Muscular strength

Muscular strength is the body’s ability to lift a heavy weight without injuring any joint or muscle. “One good test to check this is to be able to lift a full gas cylinder and move it from one room to another or lift a eight to 10 kg child without compromising one’s posture or carry a small baby (3 to 5 kg) in a shopping mall for at least half an hour without bending your upper back or causing any stress in the lower back,” says Varma.

Muscle strength is important to women who are more prone to problems like osteoporosis in middle age. “Another good way to test your strength level is the ability to shift furniture like a sofa or a single bed without causing any stress or strain to your muscles or even being able to carry around 8-10 kg of shopping bags easily. Activities like weight lifting or push-ups can improve your muscular fitness. Even women should try and lift weights between 3 to 5 kg, suggests Varma.

Tip: “One good way to increase your strength is by doing push ups and abdominal crunches. You can do it at home between 12-16 counts. If you can’t manage, then simply do wall presses, wall push ups or even lunges,” adds Jain.

Flexibility

An important aspect of fitness is the ability to stretch and be flexible. “The easiest way to check your body’s suppleness is to touch your toes or try to reach the highest shelf in your cupboard or get up from a lying position without excessive strain on your lower back,” explains Jain.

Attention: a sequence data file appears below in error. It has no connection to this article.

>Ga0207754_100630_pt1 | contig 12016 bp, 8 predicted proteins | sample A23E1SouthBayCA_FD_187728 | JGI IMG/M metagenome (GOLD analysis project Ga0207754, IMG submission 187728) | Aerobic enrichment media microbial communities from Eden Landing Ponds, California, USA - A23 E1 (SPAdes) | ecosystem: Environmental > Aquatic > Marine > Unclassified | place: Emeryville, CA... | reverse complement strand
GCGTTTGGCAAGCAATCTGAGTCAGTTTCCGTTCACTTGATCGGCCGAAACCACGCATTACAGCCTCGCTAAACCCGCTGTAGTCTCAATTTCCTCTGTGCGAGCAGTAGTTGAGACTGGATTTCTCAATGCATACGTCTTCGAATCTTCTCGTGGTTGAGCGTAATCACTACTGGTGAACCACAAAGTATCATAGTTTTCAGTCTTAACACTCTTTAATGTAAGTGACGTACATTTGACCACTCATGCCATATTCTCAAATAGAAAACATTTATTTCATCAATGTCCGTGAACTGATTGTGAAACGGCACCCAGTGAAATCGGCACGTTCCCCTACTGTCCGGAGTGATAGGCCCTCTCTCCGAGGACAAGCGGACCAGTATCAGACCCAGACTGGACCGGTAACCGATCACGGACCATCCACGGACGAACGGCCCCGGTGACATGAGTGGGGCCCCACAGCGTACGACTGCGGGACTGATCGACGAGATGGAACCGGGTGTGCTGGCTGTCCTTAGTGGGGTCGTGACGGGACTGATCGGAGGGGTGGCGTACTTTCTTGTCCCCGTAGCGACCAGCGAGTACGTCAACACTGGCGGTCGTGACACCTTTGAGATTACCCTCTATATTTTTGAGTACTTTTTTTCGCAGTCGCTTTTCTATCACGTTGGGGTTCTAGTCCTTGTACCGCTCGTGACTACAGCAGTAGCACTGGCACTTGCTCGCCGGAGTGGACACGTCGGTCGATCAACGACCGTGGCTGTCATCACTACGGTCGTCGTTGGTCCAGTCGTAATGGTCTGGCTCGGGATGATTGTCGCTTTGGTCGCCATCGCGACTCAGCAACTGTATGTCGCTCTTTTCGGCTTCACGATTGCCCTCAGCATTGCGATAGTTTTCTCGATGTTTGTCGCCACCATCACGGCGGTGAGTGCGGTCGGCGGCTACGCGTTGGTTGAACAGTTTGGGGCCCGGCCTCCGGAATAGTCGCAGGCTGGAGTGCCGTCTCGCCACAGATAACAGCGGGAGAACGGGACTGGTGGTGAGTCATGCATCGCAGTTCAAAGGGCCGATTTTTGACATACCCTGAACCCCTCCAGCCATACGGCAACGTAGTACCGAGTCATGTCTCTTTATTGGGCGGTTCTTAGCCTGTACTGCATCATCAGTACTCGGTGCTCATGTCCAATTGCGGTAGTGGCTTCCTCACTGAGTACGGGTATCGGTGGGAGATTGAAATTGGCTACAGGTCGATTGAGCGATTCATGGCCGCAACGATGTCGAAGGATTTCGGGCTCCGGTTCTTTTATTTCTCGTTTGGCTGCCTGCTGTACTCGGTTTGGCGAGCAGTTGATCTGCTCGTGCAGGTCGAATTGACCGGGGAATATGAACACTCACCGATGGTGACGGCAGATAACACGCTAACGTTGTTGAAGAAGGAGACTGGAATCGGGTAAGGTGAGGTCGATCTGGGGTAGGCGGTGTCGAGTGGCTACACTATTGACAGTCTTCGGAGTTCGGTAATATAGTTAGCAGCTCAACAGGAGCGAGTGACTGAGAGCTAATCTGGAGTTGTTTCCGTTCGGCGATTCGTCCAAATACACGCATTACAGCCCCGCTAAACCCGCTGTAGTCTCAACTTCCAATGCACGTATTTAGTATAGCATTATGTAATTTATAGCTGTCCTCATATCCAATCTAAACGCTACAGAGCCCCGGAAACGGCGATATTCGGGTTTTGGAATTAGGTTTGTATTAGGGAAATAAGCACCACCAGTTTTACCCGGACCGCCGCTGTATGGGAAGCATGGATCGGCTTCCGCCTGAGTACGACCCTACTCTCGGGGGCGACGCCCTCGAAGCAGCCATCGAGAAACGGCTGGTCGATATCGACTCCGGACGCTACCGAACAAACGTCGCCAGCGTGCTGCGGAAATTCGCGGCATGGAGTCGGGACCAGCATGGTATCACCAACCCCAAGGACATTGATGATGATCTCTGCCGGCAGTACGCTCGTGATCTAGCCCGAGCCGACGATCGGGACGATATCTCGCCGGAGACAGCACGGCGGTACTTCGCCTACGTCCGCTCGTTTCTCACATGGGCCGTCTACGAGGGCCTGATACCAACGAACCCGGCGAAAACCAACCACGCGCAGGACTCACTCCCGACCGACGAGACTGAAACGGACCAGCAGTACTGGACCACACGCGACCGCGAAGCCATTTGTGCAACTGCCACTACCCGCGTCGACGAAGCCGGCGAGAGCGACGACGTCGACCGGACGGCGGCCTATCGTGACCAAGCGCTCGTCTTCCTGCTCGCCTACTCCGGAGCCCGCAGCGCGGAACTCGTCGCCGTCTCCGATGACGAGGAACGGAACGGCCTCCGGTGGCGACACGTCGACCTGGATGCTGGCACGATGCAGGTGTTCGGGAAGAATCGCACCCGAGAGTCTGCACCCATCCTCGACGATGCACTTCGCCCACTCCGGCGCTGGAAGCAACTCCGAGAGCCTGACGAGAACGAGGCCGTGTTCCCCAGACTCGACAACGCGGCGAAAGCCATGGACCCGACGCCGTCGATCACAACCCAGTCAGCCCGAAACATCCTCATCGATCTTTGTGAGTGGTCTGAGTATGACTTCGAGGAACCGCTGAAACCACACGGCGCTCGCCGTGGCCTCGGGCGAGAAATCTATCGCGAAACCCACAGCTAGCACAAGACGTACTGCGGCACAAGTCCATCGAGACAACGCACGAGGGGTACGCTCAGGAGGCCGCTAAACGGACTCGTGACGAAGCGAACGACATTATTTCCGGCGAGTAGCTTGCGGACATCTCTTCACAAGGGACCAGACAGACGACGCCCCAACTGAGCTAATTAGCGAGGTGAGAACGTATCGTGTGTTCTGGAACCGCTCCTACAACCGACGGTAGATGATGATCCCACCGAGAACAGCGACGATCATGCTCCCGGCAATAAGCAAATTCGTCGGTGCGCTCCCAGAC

Tip: “Any simple stretching exercise, yoga or even Pilates and tai chi are helpful,” adds Jain.

Balance

Another aspect that needs a lot of attention is how well are you able to maintain your body’s balance or equilibrium. “While walking on the road, if you suddenly hit a stone and twist your foot, but don’t fall, then that means you have a good balance. Or even if you skid on a wet floor, but are able to avoid a fall, then you have a stable body,” says Jain.

Tip: “One of the best ways to improve flexibility is through yoga. Many asanas are based on the principle of balancing. In fact, balancing is like the core of yoga,” says lifestyle yogalogist Deepak Jha. Adds Jain, “You could also try standing on one leg at home or use a stability ball to improve one’s balance.”

Soundbyte: TV star Hussain kuwajerwala

One has to put in some effort to be in the peak of health. I exercise five days a week and take a break only when I am very tired. It’s important to listen to your body and rest if you are tired. Although I wasn’t fat, I never had a well-toned body. That’s why I go for regular workouts now as I have realised that there are no short cuts to fitness. Unfortunately, I should have paid more attention to my body’s flexibility, which I realise is very essential especially if you want to do well as a dancer. Posture is really important too.

Emotional stability

Since emotional or mental fitness plays a large role in our overall fitness, it’s essential to manage stress. "All of us have to realise that stress is the driving force in today’s world and one cannot escape it. Once you realise that, you can handle it," explains Dr Rachna K Singh, lifestyle management expert at Artemis Health Institute in Gurgaon.

Once you become aware of stress, the best approach is to try and balance it. Work out coping strategies. Since each individual is different, his or her way of dealing with stress will be unique. A person has to tackle stress in his or her own way as everybody reacts to situations differently.